Archive for January, 2015

28
Jan
15

Per aspera ad astra. CBR7 Review #7.

Unknown-1Through hardships to the stars.

Christ. I just finished Golden Son a few minutes ago. And I am exhausted.

The sequel to the amazing Red Rising, Golden Sun picks up the story a few years after the events of the first book. And then the action LITERALLY never stops. Each time something completely nuts would happen, and a chapter would end, I’d say to myself, “well. there’s no way he can top that.”

And then I’d read the next chapter. AND MY GOD, PIERCE BROWN WOULD TOP IT.

This book is about so much. War. Politics. Love. Loyalty. Friendship. Society. The destiny of mankind. Still fighting to do what he thinks his martyred wife Eo would want him to, Darrow now plans to bring down all of society from within. To start a civil war in which all classes (in this case, colors) are equal. Where Reds and Golds are both seen as men who can contribute to society. Urged on by the secret Sons of Ares, Darrow wages war agains the Sovereign and her allies, in spectacular (Flying through space as a human missile in order to take control of an enemy space craft? Awesome.) fashion.

Easier said than done, of course. Other than two of Darrow’s closest allies, nobody knows about Darrow’s past, and how his secret affects his every decision. But his selection as the face of the revolution was well-planned by Ares himself.

I always knew a Gold couldn’t lead this rebellion. It has to be from the bottom up…Red is about family. More than any other Color, it is about love amid all the horror of our world. If Red rises, they have a chance to bind the worlds together.

Clearly, that’s a lot for Darrow to have put on his shoulders. And he and his friends do an admirable job for the most part to do what’s right. But it isn’t easy for any of them. Members of Darrow’s army who weren’t born Gold suddenly find themselves with a new world open to them. (Ragnar, the Obsidian, was an amazing character — the choices he made for himself were quite heartbreaking.) And not all of Darrow’s allies are open to the idea that other colors might be as worthy as the Golds.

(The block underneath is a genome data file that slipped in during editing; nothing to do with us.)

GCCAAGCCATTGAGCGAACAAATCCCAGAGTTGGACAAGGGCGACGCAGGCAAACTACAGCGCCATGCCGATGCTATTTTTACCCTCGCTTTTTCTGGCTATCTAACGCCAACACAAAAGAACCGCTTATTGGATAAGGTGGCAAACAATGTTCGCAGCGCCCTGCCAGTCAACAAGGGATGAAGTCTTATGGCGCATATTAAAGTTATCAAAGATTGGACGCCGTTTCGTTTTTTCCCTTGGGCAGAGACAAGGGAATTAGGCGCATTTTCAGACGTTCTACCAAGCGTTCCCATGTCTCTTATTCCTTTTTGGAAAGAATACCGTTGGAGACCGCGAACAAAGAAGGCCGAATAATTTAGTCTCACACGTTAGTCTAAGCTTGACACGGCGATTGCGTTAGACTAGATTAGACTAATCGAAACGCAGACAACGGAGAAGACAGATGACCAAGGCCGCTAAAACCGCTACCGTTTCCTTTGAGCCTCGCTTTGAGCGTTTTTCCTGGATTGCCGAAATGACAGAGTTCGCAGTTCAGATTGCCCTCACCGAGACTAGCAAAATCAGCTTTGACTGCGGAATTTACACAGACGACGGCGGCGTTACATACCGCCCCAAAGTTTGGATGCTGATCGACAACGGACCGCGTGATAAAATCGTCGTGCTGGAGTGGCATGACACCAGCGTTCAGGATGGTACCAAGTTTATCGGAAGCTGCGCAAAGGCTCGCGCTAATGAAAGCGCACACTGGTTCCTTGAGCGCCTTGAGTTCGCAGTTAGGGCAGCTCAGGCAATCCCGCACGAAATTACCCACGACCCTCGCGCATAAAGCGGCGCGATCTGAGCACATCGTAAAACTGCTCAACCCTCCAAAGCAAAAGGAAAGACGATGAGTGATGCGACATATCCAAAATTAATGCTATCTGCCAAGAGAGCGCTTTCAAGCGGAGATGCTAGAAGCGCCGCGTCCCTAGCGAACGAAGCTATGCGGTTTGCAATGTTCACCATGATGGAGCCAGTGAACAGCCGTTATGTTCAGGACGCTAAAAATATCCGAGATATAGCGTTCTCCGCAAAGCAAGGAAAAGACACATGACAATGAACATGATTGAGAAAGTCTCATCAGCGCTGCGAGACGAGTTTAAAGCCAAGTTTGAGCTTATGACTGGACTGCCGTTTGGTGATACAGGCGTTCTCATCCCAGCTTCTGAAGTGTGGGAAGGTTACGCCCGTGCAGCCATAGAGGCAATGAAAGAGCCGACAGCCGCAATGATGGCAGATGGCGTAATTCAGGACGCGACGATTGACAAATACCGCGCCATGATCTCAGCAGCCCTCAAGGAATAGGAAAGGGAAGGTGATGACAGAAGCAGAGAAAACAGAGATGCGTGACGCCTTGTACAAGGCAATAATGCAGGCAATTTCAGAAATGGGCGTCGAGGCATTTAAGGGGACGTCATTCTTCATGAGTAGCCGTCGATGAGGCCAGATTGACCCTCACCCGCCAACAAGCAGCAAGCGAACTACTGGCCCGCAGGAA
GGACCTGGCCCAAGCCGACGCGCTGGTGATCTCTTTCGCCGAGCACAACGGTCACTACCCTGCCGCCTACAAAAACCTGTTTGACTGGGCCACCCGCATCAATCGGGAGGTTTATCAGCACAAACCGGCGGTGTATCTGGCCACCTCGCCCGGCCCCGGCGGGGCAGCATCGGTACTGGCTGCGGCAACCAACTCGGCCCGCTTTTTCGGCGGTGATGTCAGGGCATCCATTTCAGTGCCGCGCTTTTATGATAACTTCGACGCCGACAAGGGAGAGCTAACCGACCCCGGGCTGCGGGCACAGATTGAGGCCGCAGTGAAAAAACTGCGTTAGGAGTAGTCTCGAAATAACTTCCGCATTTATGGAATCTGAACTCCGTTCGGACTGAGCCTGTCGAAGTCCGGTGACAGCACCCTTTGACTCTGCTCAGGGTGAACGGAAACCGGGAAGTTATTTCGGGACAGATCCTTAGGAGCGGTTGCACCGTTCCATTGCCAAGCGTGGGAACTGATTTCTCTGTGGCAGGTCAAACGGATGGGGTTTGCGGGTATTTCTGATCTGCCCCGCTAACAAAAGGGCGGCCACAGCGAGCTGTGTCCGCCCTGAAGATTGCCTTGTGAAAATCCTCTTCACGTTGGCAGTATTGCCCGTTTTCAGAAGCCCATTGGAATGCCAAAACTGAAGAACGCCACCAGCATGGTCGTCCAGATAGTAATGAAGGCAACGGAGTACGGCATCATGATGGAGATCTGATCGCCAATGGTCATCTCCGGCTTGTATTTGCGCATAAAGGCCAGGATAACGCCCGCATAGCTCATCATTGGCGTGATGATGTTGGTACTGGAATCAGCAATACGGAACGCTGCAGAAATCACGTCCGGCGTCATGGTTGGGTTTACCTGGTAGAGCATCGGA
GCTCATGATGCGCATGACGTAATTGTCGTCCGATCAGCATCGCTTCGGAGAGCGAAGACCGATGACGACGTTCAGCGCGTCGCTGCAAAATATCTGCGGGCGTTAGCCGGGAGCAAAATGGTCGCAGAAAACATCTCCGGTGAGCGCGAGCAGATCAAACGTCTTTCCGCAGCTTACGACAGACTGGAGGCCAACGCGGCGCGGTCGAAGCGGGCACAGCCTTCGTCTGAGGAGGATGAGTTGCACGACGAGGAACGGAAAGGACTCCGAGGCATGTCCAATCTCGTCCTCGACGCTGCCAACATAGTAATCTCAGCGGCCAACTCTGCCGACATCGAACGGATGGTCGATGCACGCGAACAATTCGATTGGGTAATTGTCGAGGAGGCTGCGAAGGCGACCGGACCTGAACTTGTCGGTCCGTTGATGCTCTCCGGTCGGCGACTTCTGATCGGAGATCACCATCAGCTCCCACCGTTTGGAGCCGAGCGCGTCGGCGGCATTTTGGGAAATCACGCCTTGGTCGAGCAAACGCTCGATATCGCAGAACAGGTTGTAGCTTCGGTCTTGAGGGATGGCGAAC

The battles are brutal (my god, that scene underwater? I was practically holding my breath) and unforgiving. Like George RR Martin, Pierce Brown is not afraid to shock the reader with the violent and unexpected death of a favorite character. And that ending. Ugh.

Then farewell hope, and with hope farewell fear. Farewell remorse: all good to me is lost…Evil, be thou my good.”

Yeah, that’s not something you want to hear when you are hoping for a happy ending.

I love the style Brown uses in these books. Combining the spectacle of the ancient world with the technology of the future. The way that the Golds worship the customs of civilizations like Ancient Rome and Greece. The gravity boots that help you to fly.  The war-rooms and political maneuvering, straight out of history books. The razor swords that are a bit like bad-ass light sabers. The Shakespearean speeches given to rouse the troops before an epic, completely bonkers battle in space.

Lastly, a shoutout to Sevro, one of my favorite characters in both books. But every time I see his name in print, I see “Servo”, and picture this.

Unknown

I honestly can’t imagine what the hells and pain that the third book will bring. But I can’t wait to find out. These books are bloodydamn amazing.

20
Jan
15

The Lesson Here? Stay away from books ending in “ium”. CBR7 Review 6.

Unknown-1What do you want first? The good news, or the bad news?

The bad news is, Panic isn’t as good as Before I Fall. Ever since I read that one, I’ve (probably unfairly) compared all of her other books to its high standards. This one is close, but it just isn’t as powerful.

The good news? This book is far and away better than any book that Oliver has written that ends in “ium”.

Delirium. Pandemonium. Requiem [sic]. Panic far surpasses those offerings.

Panic is story of Heather, a recent high school graduate in a crappy town in upstate New York. She and her little sister live in a trailer park with their worthless mother, and Heather dreams of a better life anywhere else.

And so, without even knowing she was going to do it, Heather enters Panic — an annual competition for the senior class with a huge financial payoff for the winner. The only catch? Panic could ruin your life — previous students have been seriously injured and even killed.